Table 2 Subgroup analyses for studies reporting on risk of colorectal cancer in patients with inflammatory bowel disease taking non-aspirin non-steroidal anti-inflammatory drugs.
No. of studiesPooled OR (95%CI)
Matched y/n
Matched/adjusted30.47 (0.18-1.13)
None51.04 (0.65-1.43)
Study location
Hospital60.92 (0.78-2.62)
Population20.88 (0.72-1.04)
Figure 3
Figure 3 Funnel plot for publication bias for studies looking at the odds ratio of developing colorectal cancer in patients with inflammatory bowel disease on non-aspirin non-steroids anti-inflammatory drugs.
Cumulative risk of developing CRC in IBD patients exposed to aspirin

Three studies, including 1282 patients with IBD, provided data on risks of developing CRC after exposure to aspirin. The pooled adjusted OR of developing CRC after exposure to aspirin in patients with IBD was 0.66 (95%CI: 0.06-1.39) (Figure 2). A random effects model was chosen a priori. The heterogeneity between the studies was high (Cochran’s Q = 0.166. and I2 = 44.4%). A fixed effects model was performed as a sensitivity test which changed the pooled adjusted OR to 0.41 (95%CI: 0.08-0.74). We did not attempt to do an analysis of publication bias or subgroup analyses as there were only 3 studies included in the final analysis.

DISCUSSION

We present the first systematic review and meta-analysis of the effects of NA-NSAIDs and aspirin for CRC chemoprevention in patients with IBD to our knowledge. It is important to synthesize the available literature on this subject as CRC remains an important complication of IBD and NA-NSAIDs including aspirin have been consistently shown to have a protective effect in sporadic colorectal cancer[47,48]. We found 9 retrospective studies fitting the inclusion criteria, but unfortunately there have been no prospective randomized trials. There were only 3 studies that reported on aspirin use in patients with IBD associated cancer. We found no significant potential protective effect for NA-NSAIDs or aspirin against the development of CRC in IBD patients.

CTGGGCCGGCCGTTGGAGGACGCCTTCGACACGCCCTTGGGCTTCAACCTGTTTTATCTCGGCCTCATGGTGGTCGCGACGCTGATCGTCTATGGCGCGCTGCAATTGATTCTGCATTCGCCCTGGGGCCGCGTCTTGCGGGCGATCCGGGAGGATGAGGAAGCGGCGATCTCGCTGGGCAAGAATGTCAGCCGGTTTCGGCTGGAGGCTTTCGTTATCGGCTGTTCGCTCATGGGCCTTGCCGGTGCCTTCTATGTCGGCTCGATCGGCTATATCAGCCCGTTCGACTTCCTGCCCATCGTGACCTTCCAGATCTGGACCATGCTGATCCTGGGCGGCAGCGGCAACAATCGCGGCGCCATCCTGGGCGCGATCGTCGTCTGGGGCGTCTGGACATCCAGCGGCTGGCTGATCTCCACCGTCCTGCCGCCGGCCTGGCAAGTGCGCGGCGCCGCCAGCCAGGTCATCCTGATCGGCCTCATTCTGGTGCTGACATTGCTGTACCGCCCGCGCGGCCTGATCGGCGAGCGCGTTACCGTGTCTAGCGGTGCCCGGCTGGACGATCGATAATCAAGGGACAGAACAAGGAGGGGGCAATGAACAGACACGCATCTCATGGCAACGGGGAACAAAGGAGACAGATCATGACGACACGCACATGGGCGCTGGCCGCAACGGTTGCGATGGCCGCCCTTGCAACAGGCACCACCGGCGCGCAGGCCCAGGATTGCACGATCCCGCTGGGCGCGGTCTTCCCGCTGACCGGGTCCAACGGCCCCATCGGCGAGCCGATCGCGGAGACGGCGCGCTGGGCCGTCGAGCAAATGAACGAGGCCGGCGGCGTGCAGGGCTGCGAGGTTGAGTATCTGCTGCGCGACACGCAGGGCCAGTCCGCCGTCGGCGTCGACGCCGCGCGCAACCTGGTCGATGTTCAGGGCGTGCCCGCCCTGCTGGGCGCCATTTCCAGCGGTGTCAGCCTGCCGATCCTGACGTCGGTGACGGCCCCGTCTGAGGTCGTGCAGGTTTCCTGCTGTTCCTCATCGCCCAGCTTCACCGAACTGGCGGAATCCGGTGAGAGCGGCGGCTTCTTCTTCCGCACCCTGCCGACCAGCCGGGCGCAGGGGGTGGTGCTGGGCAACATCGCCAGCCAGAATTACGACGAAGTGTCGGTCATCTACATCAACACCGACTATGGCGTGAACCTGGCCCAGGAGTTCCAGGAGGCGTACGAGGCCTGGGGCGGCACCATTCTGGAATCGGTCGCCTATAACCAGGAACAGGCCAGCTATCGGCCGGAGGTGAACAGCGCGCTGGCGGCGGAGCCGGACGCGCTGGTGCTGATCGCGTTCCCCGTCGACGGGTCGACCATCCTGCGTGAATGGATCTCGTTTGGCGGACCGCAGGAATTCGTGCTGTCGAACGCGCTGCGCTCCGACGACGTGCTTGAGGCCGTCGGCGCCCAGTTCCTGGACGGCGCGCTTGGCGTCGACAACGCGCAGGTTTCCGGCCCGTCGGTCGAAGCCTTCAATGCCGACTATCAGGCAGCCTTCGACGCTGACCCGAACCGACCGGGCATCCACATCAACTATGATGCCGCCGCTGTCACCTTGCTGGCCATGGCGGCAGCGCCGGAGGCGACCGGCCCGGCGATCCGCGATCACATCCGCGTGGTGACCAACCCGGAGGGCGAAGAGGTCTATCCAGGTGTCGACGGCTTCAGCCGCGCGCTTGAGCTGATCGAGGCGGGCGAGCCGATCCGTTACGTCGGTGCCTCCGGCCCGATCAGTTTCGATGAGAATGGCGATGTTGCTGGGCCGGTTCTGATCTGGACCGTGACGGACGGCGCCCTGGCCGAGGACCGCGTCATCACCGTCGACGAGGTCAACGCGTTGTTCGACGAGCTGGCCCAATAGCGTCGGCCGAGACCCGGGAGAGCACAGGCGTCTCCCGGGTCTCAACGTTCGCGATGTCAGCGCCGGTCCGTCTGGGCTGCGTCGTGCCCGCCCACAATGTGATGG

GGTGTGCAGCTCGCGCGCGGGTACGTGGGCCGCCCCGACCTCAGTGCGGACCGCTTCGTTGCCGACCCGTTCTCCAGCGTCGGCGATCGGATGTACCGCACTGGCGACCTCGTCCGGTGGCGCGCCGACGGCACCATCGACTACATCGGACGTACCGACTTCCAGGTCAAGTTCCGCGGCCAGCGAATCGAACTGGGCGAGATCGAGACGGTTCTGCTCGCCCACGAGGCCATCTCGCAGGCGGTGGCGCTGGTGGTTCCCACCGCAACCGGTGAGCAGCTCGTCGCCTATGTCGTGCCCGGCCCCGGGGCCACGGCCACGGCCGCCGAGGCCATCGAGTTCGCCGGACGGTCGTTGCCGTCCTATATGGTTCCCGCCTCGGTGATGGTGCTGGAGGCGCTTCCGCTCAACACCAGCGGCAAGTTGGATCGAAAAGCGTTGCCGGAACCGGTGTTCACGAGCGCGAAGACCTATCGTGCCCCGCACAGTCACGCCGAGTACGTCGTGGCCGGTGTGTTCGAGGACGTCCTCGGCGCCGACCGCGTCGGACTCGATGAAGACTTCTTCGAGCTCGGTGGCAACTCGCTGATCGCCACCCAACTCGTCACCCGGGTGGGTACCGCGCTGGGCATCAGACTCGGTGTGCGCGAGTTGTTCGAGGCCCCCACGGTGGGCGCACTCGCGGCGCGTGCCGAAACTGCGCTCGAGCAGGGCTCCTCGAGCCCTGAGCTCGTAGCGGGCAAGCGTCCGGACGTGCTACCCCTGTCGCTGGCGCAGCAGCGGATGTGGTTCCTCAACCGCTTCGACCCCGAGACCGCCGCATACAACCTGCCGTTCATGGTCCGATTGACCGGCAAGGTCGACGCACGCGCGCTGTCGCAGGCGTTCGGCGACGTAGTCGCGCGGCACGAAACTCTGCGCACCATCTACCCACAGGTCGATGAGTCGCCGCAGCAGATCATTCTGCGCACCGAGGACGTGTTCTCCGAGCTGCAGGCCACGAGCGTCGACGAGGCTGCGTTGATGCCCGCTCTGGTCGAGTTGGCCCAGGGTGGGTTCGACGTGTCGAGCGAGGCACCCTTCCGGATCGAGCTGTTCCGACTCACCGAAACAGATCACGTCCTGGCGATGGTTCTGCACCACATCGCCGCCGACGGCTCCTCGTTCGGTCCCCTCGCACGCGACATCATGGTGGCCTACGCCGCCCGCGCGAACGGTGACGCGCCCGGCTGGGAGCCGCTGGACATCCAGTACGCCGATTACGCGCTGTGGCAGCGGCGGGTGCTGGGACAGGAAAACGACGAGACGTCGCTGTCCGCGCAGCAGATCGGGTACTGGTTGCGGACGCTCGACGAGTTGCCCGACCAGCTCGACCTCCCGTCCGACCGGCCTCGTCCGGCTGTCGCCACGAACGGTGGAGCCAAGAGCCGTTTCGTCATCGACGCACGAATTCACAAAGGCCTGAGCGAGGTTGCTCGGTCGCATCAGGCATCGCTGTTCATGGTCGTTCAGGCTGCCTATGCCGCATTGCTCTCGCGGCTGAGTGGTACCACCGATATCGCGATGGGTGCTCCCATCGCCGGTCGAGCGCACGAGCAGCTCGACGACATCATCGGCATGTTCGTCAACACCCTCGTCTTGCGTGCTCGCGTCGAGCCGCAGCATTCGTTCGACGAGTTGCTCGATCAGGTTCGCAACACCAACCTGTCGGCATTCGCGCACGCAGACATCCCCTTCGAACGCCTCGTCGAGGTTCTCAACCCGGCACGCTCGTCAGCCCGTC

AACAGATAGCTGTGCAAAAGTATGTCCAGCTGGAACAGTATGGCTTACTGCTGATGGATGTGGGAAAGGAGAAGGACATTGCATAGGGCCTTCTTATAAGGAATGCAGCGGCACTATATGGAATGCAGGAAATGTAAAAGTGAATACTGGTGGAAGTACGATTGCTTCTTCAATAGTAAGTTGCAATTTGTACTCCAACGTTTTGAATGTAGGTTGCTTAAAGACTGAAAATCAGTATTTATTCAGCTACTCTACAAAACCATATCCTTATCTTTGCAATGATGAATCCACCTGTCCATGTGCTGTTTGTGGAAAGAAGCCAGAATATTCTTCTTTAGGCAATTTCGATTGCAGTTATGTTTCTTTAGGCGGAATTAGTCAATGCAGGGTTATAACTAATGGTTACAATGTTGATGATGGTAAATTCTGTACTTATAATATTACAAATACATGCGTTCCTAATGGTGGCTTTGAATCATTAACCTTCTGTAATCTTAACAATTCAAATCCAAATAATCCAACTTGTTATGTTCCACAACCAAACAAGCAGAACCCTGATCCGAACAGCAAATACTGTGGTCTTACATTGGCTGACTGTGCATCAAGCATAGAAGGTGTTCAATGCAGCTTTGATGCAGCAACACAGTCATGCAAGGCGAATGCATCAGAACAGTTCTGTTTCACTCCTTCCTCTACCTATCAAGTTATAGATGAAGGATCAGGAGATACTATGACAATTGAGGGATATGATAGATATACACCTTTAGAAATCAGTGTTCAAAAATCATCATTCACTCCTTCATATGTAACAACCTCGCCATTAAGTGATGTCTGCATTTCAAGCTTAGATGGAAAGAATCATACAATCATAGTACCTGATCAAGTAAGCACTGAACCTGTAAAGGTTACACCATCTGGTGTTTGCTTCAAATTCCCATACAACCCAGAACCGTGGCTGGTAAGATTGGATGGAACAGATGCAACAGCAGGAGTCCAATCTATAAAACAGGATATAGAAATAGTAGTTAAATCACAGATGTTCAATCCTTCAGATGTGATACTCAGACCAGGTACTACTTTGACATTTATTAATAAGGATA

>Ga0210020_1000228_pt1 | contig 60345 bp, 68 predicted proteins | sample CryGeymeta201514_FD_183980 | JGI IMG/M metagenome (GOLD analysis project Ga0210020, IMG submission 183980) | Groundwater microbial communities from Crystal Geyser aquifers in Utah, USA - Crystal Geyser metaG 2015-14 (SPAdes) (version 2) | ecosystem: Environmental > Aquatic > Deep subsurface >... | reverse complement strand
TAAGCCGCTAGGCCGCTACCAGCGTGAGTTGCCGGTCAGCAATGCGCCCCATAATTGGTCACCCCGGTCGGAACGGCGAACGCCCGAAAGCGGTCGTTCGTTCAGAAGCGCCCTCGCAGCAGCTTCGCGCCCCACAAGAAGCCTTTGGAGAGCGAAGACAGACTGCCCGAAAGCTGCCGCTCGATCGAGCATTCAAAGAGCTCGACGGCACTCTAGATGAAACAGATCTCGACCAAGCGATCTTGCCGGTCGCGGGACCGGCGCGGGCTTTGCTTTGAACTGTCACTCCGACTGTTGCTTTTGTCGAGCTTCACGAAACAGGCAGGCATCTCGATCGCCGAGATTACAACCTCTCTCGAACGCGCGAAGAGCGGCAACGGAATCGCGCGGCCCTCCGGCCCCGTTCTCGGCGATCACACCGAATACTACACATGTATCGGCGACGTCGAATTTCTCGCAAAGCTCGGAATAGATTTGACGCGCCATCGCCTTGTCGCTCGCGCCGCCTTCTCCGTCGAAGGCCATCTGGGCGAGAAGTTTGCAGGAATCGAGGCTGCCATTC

There are several limitations to this meta-analysis. All the included studies are retrospective and are therefore subject to inherent biases and confounding. Publication bias is another possible limitation as negative studies are less likely to be published and therefore not included in the analyses. However we have attempted to reduce the possibility of publication bias by conducting an exhaustive search of the literature and did not limit inclusion of studies based on language. Most of the studies included in our analysis reported NA-NSAID and aspirin use as a secondary outcome measure and results from a multivariate analysis was provided only by 3 studies[39,41,42]. The study with the most robust methodology from Velayos et al[39] reported a significant chemopreventative role for both NA-NSAIDs and aspirin. There were differences in the studies related to the definition of drug exposure and as these studies were all retrospective it was not possible to check compliance with the medication. A further limitation with studies of this type is confounding by indication. Aspirin and NA-NSAID use could be associated with another factor, such as another medical condition, that is associated with colorectal cancer. It is not possible to adjust or correct for all such factors so this always must be born in mind when interpreting such studies.